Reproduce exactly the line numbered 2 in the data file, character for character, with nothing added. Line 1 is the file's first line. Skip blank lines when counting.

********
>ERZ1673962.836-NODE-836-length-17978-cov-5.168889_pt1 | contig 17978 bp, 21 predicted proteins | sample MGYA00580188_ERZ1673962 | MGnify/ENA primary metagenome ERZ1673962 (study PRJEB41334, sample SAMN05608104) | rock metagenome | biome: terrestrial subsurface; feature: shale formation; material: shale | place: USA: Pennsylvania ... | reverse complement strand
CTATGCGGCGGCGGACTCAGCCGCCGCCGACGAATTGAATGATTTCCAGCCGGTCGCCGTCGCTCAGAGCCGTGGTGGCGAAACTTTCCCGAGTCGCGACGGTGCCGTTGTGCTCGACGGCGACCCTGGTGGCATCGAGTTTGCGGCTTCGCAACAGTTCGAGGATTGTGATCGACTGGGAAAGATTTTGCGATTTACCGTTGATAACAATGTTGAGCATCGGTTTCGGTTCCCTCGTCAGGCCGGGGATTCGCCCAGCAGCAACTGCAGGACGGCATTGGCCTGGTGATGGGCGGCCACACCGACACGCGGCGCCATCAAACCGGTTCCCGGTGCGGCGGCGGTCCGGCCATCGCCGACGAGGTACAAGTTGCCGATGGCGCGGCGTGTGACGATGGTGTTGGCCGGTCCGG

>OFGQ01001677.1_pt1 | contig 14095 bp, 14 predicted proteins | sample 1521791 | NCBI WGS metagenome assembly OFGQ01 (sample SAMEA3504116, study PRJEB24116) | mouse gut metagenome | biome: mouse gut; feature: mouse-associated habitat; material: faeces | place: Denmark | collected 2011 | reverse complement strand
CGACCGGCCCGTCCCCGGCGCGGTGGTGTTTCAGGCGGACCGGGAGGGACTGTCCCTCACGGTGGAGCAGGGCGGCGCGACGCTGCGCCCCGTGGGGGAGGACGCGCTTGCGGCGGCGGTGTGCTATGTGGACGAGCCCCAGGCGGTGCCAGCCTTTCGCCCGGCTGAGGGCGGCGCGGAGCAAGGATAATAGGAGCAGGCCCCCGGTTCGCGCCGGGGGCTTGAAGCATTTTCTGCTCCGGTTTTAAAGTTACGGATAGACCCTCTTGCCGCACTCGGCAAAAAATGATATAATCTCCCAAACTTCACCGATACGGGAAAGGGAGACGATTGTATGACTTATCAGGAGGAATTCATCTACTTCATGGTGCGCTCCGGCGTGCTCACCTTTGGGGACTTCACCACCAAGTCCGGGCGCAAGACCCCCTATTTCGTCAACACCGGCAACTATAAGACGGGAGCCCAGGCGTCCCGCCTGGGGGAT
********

CTATGCGGCGGCGGACTCAGCCGCCGCCGACGAATTGAATGATTTCCAGCCGGTCGCCGTCGCTCAGAGCCGTGGTGGCGAAACTTTCCCGAGTCGCGACGGTGCCGTTGTGCTCGACGGCGACCCTGGTGGCATCGAGTTTGCGGCTTCGCAACAGTTCGAGGATTGTGATCGACTGGGAAAGATTTTGCGATTTACCGTTGATAACAATGTTGAGCATCGGTTTCGGTTCCCTCGTCAGGCCGGGGATTCGCCCAGCAGCAACTGCAGGACGGCATTGGCCTGGTGATGGGCGGCCACACCGACACGCGGCGCCATCAAACCGGTTCCCGGTGCGGCGGCGGTCCGGCCATCGCCGACGAGGTACAAGTTGCCGATGGCGCGGCGTGTGACGATGGTGTTGGCCGGTCCGG